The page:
The Best of British Fantasy

An interesting book for interesting times

I’m delighted to announce the table of contents for The Best of British Fantasy 2018.

The anthology is released in May, from NewCon Publishing, in all normal formats, plus a sexy hardcover limited edition. It is available for pre-order now, directly from the publisher.

Without further ado:

  • "There's a Witch in the Word Machine" by Jenni Fagan (There's a Witch in the Word Machine)

  • "We Are Now Beginning Our Descent" by Malcolm Devlin (LossLit)

  • "The Dance of a Thousand Cuts" by Liam Hogan (Terra! Tara! Terror!)

  • "A Son of the Sea" by Priya Sharma (All the Fabulous Beasts)

  • "To Look Upon His Works" by RJ Barker (Art of War)

  • "12 Answers Only You Can Question" by James Warner (EPOCH)

  • "The Woman Who Turned Into Soap" by Harkiran Dhindsa (The Good Journal)

  • "Mushroom Speed Boosts" by Ben Reynolds (LossLit)

  • "The Guile" by Ian McDonald (

  • "We can make something grow between the mushrooms and the snow" by Kirsty Logan (The Puritan)

  • "The Moss Child" by Lisa Fransson (The Forgotten and the Fantastical 4)

  • "Boys" by Lizzie Hudson (Litro)

  • "The Farm at the World's End" by Helen McClory (Occulum)

  • "The Prevaricator" by Matthew Hughes (Fantasy & Science Fiction)

  • "The Small Island" by Heather Parry (F(r)iction Magazine)

  • "A Gift of Tongues" by Paul McQuade (Cōnfingō)

  • "Velocity" by Steph Swainston (Turning Point)

  • "Counting the Pennies" by Rhys Hughes (The Early Bird Catches the Worm but the Wise Worm Stays in Bed)

  • "The Councillor's Visit" by Beth Goddard (Finesse)

  • "Yard Dog" by Tade Thompson (Fiyah)

  • "Dark Shells" by Aliya Whiteley (This Dreaming Isle)

  • "Coruvorn" by Reggie Oliver (The Silent Garden)

  • "The Godziliad" by Adam Roberts (Self-published)

  • "Underground" by Archie Black (Pornokitsch) [Limited edition only]

The book’s 20-odd entries are selected from hundreds of stories that I received (or found, or was recommended) from anthologies, websites, literary and genre magazines, little presses, big presses, and the occasional chapbook. As well as the final table of contents, there’s also a supplementary ‘recommended reading list’, with some of the other highlights from my reading journey.

You can read more about the process here and the ‘brief’ here.

The authors come from the full width and breadth of the United Kingdom, including both immigrants and expats. And their stories contain lethal mermaids, sorcerous rogues, magic swords (a mandatory), city-stomping monsters, ghostly lovers, unreachable islands, several apocalypses, one particularly irritating local councillor, and bees.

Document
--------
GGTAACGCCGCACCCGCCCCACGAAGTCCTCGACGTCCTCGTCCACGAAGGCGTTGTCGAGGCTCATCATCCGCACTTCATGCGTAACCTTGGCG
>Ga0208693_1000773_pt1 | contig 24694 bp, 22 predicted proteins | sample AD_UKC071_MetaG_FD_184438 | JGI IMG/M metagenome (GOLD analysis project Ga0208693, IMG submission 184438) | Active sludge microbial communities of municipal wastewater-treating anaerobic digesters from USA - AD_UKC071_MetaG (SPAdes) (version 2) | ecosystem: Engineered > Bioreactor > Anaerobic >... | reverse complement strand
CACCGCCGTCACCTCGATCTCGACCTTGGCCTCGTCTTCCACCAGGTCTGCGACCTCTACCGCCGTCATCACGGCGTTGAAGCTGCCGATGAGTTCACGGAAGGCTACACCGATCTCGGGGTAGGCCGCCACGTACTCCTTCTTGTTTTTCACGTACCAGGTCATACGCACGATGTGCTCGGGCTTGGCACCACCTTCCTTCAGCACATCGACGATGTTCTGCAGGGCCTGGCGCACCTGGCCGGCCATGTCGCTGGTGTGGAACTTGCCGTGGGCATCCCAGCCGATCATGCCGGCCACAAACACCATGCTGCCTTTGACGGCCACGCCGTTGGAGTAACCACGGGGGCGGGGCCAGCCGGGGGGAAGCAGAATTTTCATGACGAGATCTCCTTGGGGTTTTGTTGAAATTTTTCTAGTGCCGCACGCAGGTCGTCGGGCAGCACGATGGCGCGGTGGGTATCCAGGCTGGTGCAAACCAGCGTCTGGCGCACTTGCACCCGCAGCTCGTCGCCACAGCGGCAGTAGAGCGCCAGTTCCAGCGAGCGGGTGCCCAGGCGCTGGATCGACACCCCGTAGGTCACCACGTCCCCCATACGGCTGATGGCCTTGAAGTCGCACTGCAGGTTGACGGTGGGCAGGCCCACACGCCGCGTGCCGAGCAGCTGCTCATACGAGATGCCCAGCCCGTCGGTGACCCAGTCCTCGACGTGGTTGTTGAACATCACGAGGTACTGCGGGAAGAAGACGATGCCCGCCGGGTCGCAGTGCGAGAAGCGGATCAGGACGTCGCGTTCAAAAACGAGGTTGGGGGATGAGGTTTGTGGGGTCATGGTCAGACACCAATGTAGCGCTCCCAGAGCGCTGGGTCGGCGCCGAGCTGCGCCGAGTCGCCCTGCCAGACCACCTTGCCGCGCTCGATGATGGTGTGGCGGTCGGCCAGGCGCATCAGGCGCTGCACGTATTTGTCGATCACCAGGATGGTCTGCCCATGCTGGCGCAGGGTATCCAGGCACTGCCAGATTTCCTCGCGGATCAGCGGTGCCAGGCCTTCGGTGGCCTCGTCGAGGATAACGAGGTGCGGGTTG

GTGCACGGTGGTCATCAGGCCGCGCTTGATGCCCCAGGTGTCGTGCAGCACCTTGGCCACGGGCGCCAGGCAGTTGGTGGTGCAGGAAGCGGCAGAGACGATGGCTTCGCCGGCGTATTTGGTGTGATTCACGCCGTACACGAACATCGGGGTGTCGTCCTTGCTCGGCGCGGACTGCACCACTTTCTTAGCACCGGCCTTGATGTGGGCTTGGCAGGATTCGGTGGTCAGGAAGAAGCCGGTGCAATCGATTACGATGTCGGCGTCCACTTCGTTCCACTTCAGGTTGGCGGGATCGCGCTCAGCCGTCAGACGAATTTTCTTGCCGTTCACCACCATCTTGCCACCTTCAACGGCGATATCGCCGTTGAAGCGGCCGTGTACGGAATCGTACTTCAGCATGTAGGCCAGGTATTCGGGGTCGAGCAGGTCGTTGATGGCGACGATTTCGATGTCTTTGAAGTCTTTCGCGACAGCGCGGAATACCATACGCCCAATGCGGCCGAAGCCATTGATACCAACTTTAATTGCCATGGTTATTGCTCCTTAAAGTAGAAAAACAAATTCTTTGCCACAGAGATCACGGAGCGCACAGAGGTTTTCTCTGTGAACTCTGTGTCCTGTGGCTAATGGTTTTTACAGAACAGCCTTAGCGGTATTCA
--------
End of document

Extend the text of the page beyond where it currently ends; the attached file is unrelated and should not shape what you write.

We live in Interesting Times, and pulling together a book about mermaids and bees against the backdrop of (waves hands) all that, can like the ultimate act of fiddling.

It is also fair to say that, as well as swords and monsters, The Best of British Fantasy also contains Brexit, identity, politics and politics and politics, class, dysfunctional and functional families, capitalism, immigration, feminism, despair and hope, grief and coping mechanisms, and a few thoughts on the housing market.

Elif Shafak, in The Happiness of Blond People, explains the importance of fiction - particularly in what she describes as ‘angst-’ridden times:

Novels helped me to discover other lives, other possibilities. They gave me a sense of continuity, centre and coherence in my life - the three big C’s that I otherwise lacked.

That’s a tall order for the stories in The Best of British Fantasy - or for any work of art, for that matter. But there’s no better media for it than fantasy, and no better messenger than the simple magic of words. As something to strive for, providing ‘continuity, centre, and coherence’ is a fitting objective for what fantasy can do. Especially, not despite, when living in interesting times.

There’s a lot to discuss about British fantasy, and I’d like your help doing it.

The book has a companion website: The Best of British Fantasy. I’m already sitting, Smaug-like, on a pile of features from great writers that will begin appearing in April. And I’m looking for more short articles on ‘British fantasy’.

What’s your favourite ‘British fantasy’? Is it e a book, a game, a film, or some other work of art? This is a chance for you to write about a childhood favourite or a lost masterpiece or simply something you really, really like. The primary restriction is that it needs to be at least 5 years old, so we can avoid recency bias.

This is a (very lightly) paid gig, and you do not need to be a published author or critic to participate: the broader the view, the better.

If you’re interested, drop me a line at, and I’ll send you the brief. (Of course there’s a brief.)